• "there is an inaccessible limit of inaccessibles".
Proof that this is a sequence strictly increasing in logical strength. Measurable cardinals. Proof that a measurable cardinal is inaccessible.
Week 10: Measurable cardinals and Combinatorial set theory
Three partition theorems: Ramsey, Erdos-Rado, Dushnik-Miller.
Homework: 10.4, 12.10, 9.5 and the exercise in this file (exercises 9.8 and 9.9 were about material that was not yet covered in class). This exercise needs a stronger property of measurable cardinals: namely that they carry a normal ultrafilter, see page 134 and following. Using this property one can show that the homogeneous set can be found in the ultrafilter.
Week 11: Combinatorial set theory and Stationary sets
More on weakly compact cardinals. The order topology on ordinals. Closed unbounded and stationary sets. The club filter. Mahlo cardinals.
Correction: The proof of the statement done in the last few minutes of class (``If $\kappa$ is the least weakly inaccessible cardinal, then the set of regular cardinals below $\kappa$ is not stationary in $\kappa$.'') was incorrect.
Here is a correction: As argued in class, the set of limit cardinals less than $\kappa$ is club in $\kappa$. But since $\kappa$ is the least weakly inaccessible, all limit cardinals below $\kappa$ are singular, so the set $S$ of singular cardinals is club in $\kappa$. The set Reg of regular cardinals below $\kappa$ is disjoint from $S$ and hence not stationary.
Week 12: Stationary sets and Combinatorial set theory
Mahlo cardinals, properties of the club filter, diagonal intersection, Fodor's lemma, the tree property, every weakly compact cardinal has the tree property.
Homework: 8.5, 8.6 and 9.9.
Week 13: Weakly Compact Cardinals and Powers of singular cardinals
Finished the discussion of weakly compact cardinals with compactness for infinitary logics. Silver's theorem on the GCH at singular cardinals of uncountable cofinality.
Week 14: Powers of singular cardinals
The Galvin-Hajnal theorem. Ordinal functions and scales.
Homework: 17.17, 17.19, 24.2, 24.6.
Two other sources: Burke and Magidor and Abraham and Magidor.
Week 15: Powers of singular cardinals
We finished the proof of 24.8.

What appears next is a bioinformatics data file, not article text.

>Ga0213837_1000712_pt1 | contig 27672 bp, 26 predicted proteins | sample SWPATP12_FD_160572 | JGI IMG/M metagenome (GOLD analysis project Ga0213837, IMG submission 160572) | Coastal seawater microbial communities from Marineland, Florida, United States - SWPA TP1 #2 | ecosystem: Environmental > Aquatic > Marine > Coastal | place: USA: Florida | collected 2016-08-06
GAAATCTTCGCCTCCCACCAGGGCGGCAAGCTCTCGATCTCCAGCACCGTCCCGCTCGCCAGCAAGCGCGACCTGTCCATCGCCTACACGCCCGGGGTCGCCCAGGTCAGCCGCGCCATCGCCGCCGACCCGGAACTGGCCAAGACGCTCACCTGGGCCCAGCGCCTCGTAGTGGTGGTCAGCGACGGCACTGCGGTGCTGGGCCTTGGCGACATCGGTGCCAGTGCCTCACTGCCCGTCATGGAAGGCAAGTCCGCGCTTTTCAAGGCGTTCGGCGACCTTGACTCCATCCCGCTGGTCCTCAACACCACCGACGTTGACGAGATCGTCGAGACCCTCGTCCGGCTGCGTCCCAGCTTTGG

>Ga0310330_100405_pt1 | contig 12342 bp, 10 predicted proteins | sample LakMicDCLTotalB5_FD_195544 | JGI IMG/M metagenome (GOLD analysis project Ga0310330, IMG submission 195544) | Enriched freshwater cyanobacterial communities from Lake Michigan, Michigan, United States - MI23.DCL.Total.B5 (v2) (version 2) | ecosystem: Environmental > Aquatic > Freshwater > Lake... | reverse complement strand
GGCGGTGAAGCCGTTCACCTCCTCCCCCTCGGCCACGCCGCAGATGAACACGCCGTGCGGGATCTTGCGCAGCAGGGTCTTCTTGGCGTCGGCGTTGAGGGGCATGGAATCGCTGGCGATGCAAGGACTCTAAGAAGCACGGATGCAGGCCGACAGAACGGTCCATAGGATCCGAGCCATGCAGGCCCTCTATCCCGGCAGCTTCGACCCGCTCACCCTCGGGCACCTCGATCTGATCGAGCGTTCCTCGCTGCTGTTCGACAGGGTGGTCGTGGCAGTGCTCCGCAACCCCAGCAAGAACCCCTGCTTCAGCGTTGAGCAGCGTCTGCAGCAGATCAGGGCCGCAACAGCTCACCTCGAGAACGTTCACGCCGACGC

After a discussion of the reasons for studying the powers of singular cardinals we talked about elementary substructures of $H(\theta)$ and we looked ahead at what pcf can tell us about, specifically, $2^{\aleph_\omega}$.
We embarked upon the proof of 24.18. Thus far we did 24.10, 24.19 and 24.20.
Here is a summary of all we learned about cardinal exponentation in Chapter 8.
Here is the paper by Kojman and Shelah on the normal space whose product with the interval $[0,1]$ is not normal.
Week 15: Powers of singular cardinals
We finished the proof of Theorem 24.18. We ended the course with a sketch/overview of the proof of Theorem 24.33; the theorem on Club-guessing sequences is in Chapter 23. The chapter on cardinal arithmetic by Abraham and Magidor in the Handbook of Set Theory is highly recommended reading; it contains forms of Theorems 24.18 and 24.33 that do not need the strong limit assumptions on $\aleph_\omega$.

Literature

We shall be using the following text: T. Jech, Set Theory. The Third Millenium Edition. Some universities have access to the on-line version of this book; check the link on the campus of your university.

We also recommend the following books

  • K. Kunen, Set Theory. An introduction to Independence proofs
  • Y. N. Moschovakis, Notes on Set Theory
  • K. J. Devlin, The Joy of Sets.

Course in Leiden

Here is a link to a course in Set Theory in Leiden. It contains links to the original works of Cantor and others.

Other material

Here is Bernard Bolzano's Paradoxien des Unendlichen; the bijection between the intervals $[0,5]$ and $[0,12]$ is discussed on page 29.
K_dot_P_dot_Hart_at_TUDelft_dot_nl Last modified: Friday 12-04-2013 at 10:15:39 (CEST)